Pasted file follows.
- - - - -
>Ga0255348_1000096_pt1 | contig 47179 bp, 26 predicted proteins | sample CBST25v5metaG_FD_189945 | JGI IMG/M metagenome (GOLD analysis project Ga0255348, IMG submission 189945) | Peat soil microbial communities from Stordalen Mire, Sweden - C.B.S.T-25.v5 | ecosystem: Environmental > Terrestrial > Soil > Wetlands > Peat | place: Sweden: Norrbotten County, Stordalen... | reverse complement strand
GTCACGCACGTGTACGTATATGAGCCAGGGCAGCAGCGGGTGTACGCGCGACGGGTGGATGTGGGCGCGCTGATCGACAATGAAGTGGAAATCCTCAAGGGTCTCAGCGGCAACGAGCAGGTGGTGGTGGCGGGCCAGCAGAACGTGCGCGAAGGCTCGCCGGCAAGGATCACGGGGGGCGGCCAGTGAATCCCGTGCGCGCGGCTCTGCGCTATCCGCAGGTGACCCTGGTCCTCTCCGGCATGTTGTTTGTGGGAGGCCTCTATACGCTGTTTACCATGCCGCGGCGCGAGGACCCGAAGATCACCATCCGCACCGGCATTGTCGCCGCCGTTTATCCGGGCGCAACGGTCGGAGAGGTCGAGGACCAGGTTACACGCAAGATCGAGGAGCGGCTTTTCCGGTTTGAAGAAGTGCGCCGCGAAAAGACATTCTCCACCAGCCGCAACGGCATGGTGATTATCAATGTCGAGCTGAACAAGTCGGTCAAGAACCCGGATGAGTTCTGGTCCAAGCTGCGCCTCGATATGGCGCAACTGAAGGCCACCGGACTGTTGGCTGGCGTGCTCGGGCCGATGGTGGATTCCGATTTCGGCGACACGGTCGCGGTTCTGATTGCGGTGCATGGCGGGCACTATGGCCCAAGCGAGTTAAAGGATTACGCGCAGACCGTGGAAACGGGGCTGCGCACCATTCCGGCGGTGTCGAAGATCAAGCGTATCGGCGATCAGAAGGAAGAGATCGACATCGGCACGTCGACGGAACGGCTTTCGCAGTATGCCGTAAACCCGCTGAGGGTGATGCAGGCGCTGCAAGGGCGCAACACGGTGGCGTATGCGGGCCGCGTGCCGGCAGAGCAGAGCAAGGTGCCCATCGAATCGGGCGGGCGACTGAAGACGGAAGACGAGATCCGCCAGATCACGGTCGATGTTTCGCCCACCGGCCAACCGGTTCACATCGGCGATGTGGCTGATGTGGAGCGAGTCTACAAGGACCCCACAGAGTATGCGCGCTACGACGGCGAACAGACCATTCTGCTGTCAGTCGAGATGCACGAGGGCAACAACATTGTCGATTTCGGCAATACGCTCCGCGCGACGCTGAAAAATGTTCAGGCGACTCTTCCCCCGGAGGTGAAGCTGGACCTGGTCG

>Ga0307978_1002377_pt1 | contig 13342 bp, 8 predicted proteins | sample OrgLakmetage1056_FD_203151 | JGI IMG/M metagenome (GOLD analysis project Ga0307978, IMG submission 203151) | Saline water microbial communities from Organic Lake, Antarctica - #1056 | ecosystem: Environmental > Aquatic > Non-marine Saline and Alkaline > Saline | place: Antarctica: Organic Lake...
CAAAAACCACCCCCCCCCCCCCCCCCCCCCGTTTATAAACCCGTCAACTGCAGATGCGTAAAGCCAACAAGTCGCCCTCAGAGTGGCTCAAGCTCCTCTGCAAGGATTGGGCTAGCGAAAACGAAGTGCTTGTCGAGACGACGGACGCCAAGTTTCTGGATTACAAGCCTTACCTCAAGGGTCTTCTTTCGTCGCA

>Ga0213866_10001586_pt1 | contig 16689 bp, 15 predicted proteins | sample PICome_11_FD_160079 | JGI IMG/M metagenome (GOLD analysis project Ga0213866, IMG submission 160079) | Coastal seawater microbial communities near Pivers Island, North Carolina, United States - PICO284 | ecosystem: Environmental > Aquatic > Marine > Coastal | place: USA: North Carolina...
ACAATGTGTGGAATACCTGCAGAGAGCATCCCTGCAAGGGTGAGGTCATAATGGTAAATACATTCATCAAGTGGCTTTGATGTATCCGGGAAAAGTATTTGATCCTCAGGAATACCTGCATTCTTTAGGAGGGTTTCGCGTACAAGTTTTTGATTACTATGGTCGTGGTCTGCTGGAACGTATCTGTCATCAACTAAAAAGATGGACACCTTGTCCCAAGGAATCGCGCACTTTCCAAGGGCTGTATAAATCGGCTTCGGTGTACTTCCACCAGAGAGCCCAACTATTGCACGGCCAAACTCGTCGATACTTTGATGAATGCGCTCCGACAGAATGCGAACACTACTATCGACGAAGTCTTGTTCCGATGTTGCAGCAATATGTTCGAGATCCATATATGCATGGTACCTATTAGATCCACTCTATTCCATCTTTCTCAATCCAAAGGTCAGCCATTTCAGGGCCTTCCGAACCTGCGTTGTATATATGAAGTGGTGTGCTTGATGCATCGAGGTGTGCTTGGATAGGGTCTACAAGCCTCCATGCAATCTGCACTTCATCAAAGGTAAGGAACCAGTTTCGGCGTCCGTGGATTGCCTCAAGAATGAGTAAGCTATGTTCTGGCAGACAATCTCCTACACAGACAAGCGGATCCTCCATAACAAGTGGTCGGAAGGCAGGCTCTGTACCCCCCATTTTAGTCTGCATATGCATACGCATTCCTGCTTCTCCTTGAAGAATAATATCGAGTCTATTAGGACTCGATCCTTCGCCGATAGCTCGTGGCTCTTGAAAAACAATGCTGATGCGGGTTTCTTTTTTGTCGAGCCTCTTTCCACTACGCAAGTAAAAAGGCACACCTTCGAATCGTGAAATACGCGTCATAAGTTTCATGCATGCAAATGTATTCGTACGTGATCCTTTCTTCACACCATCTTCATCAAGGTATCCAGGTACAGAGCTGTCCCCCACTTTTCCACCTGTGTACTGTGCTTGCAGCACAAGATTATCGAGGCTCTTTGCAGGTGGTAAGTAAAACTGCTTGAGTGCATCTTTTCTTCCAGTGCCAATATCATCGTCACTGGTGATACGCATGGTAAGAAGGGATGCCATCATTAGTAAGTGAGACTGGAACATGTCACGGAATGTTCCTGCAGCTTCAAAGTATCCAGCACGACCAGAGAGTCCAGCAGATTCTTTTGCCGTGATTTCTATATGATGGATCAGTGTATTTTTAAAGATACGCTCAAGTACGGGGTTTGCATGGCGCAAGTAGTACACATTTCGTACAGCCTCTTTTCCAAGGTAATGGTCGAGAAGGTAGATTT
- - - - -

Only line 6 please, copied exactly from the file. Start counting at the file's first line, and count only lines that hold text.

ACAATGTGTGGAATACCTGCAGAGAGCATCCCTGCAAGGGTGAGGTCATAATGGTAAATACATTCATCAAGTGGCTTTGATGTATCCGGGAAAAGTATTTGATCCTCAGGAATACCTGCATTCTTTAGGAGGGTTTCGCGTACAAGTTTTTGATTACTATGGTCGTGGTCTGCTGGAACGTATCTGTCATCAACTAAAAAGATGGACACCTTGTCCCAAGGAATCGCGCACTTTCCAAGGGCTGTATAAATCGGCTTCGGTGTACTTCCACCAGAGAGCCCAACTATTGCACGGCCAAACTCGTCGATACTTTGATGAATGCGCTCCGACAGAATGCGAACACTACTATCGACGAAGTCTTGTTCCGATGTTGCAGCAATATGTTCGAGATCCATATATGCATGGTACCTATTAGATCCACTCTATTCCATCTTTCTCAATCCAAAGGTCAGCCATTTCAGGGCCTTCCGAACCTGCGTTGTATATATGAAGTGGTGTGCTTGATGCATCGAGGTGTGCTTGGATAGGGTCTACAAGCCTCCATGCAATCTGCACTTCATCAAAGGTAAGGAACCAGTTTCGGCGTCCGTGGATTGCCTCAAGAATGAGTAAGCTATGTTCTGGCAGACAATCTCCTACACAGACAAGCGGATCCTCCATAACAAGTGGTCGGAAGGCAGGCTCTGTACCCCCCATTTTAGTCTGCATATGCATACGCATTCCTGCTTCTCCTTGAAGAATAATATCGAGTCTATTAGGACTCGATCCTTCGCCGATAGCTCGTGGCTCTTGAAAAACAATGCTGATGCGGGTTTCTTTTTTGTCGAGCCTCTTTCCACTACGCAAGTAAAAAGGCACACCTTCGAATCGTGAAATACGCGTCATAAGTTTCATGCATGCAAATGTATTCGTACGTGATCCTTTCTTCACACCATCTTCATCAAGGTATCCAGGTACAGAGCTGTCCCCCACTTTTCCACCTGTGTACTGTGCTTGCAGCACAAGATTATCGAGGCTCTTTGCAGGTGGTAAGTAAAACTGCTTGAGTGCATCTTTTCTTCCAGTGCCAATATCATCGTCACTGGTGATACGCATGGTAAGAAGGGATGCCATCATTAGTAAGTGAGACTGGAACATGTCACGGAATGTTCCTGCAGCTTCAAAGTATCCAGCACGACCAGAGAGTCCAGCAGATTCTTTTGCCGTGATTTCTATATGATGGATCAGTGTATTTTTAAAGATACGCTCAAGTACGGGGTTTGCATGGCGCAAGTAGTACACATTTCGTACAGCCTCTTTTCCAAGGTAATGGTCGAGAAGGTAGATTT